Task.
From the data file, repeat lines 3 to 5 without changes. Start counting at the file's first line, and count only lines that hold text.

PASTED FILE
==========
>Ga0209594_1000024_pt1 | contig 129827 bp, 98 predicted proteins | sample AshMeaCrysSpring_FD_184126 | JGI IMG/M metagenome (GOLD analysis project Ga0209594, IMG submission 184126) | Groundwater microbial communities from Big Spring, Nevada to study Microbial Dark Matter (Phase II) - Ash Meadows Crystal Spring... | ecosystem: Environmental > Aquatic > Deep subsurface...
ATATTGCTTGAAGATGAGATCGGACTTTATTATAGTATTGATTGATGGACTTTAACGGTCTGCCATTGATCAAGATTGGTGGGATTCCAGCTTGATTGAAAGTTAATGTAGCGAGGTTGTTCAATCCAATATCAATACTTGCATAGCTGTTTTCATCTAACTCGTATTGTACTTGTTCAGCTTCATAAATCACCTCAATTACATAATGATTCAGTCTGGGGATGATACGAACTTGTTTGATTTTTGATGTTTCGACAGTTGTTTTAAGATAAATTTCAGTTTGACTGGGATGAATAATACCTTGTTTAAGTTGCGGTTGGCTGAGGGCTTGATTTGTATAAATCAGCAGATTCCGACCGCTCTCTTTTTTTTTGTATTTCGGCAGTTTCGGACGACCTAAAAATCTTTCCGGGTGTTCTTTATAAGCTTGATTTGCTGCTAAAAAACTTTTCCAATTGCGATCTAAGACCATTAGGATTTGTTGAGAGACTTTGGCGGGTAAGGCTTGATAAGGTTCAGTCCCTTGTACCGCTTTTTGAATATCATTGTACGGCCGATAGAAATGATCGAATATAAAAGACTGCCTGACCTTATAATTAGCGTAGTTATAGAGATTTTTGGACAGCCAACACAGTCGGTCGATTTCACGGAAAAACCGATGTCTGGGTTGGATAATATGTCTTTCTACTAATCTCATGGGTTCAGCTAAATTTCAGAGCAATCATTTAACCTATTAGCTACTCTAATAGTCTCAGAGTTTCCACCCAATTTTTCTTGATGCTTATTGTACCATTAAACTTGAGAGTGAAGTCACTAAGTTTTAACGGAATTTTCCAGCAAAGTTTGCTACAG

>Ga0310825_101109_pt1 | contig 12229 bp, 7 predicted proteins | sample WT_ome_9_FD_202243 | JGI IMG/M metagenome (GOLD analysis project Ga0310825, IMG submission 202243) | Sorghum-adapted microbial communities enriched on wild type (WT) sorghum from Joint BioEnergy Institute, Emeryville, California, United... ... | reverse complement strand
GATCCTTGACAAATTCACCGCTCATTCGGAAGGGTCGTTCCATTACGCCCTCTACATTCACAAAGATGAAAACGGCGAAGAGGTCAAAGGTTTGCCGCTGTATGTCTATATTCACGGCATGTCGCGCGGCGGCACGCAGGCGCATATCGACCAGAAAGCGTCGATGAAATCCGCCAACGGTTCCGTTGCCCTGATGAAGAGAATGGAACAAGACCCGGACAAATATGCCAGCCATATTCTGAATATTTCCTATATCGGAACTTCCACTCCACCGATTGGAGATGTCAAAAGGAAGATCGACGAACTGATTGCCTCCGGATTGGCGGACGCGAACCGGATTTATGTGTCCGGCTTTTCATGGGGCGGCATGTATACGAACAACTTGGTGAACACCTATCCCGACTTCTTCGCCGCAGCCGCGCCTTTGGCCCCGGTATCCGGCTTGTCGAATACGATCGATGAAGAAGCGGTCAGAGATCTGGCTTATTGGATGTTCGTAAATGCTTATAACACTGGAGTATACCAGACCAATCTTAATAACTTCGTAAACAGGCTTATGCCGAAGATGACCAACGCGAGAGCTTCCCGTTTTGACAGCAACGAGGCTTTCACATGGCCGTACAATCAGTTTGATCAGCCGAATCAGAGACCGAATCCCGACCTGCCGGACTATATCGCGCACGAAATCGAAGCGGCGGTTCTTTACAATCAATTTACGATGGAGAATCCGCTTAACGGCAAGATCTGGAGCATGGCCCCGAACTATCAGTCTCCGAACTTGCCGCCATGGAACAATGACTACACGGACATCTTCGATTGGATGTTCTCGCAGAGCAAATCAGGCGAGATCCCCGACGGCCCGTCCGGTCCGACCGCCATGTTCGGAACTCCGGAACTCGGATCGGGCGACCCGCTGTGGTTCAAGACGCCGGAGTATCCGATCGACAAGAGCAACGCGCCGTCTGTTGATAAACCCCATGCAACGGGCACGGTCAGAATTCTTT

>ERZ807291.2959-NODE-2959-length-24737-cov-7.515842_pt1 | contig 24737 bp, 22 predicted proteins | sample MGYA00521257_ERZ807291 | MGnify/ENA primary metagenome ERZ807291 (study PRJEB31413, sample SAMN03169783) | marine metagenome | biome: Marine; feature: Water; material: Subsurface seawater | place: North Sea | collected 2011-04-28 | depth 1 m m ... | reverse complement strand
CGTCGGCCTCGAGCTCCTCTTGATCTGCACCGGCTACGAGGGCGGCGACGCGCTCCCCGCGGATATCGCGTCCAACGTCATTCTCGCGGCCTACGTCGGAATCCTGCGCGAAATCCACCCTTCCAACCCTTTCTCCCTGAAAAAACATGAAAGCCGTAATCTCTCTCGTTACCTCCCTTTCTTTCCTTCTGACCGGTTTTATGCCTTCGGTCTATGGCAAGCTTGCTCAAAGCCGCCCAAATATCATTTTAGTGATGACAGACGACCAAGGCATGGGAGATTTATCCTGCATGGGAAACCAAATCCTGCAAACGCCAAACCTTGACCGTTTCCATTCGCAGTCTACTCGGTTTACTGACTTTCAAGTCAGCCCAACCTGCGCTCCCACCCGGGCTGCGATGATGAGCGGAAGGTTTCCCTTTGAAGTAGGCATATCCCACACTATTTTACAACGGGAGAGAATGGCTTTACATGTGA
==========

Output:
>Ga0310825_101109_pt1 | contig 12229 bp, 7 predicted proteins | sample WT_ome_9_FD_202243 | JGI IMG/M metagenome (GOLD analysis project Ga0310825, IMG submission 202243) | Sorghum-adapted microbial communities enriched on wild type (WT) sorghum from Joint BioEnergy Institute, Emeryville, California, United... ... | reverse complement strand
GATCCTTGACAAATTCACCGCTCATTCGGAAGGGTCGTTCCATTACGCCCTCTACATTCACAAAGATGAAAACGGCGAAGAGGTCAAAGGTTTGCCGCTGTATGTCTATATTCACGGCATGTCGCGCGGCGGCACGCAGGCGCATATCGACCAGAAAGCGTCGATGAAATCCGCCAACGGTTCCGTTGCCCTGATGAAGAGAATGGAACAAGACCCGGACAAATATGCCAGCCATATTCTGAATATTTCCTATATCGGAACTTCCACTCCACCGATTGGAGATGTCAAAAGGAAGATCGACGAACTGATTGCCTCCGGATTGGCGGACGCGAACCGGATTTATGTGTCCGGCTTTTCATGGGGCGGCATGTATACGAACAACTTGGTGAACACCTATCCCGACTTCTTCGCCGCAGCCGCGCCTTTGGCCCCGGTATCCGGCTTGTCGAATACGATCGATGAAGAAGCGGTCAGAGATCTGGCTTATTGGATGTTCGTAAATGCTTATAACACTGGAGTATACCAGACCAATCTTAATAACTTCGTAAACAGGCTTATGCCGAAGATGACCAACGCGAGAGCTTCCCGTTTTGACAGCAACGAGGCTTTCACATGGCCGTACAATCAGTTTGATCAGCCGAATCAGAGACCGAATCCCGACCTGCCGGACTATATCGCGCACGAAATCGAAGCGGCGGTTCTTTACAATCAATTTACGATGGAGAATCCGCTTAACGGCAAGATCTGGAGCATGGCCCCGAACTATCAGTCTCCGAACTTGCCGCCATGGAACAATGACTACACGGACATCTTCGATTGGATGTTCTCGCAGAGCAAATCAGGCGAGATCCCCGACGGCCCGTCCGGTCCGACCGCCATGTTCGGAACTCCGGAACTCGGATCGGGCGACCCGCTGTGGTTCAAGACGCCGGAGTATCCGATCGACAAGAGCAACGCGCCGTCTGTTGATAAACCCCATGCAACGGGCACGGTCAGAATTCTTT

>ERZ807291.2959-NODE-2959-length-24737-cov-7.515842_pt1 | contig 24737 bp, 22 predicted proteins | sample MGYA00521257_ERZ807291 | MGnify/ENA primary metagenome ERZ807291 (study PRJEB31413, sample SAMN03169783) | marine metagenome | biome: Marine; feature: Water; material: Subsurface seawater | place: North Sea | collected 2011-04-28 | depth 1 m m ... | reverse complement strand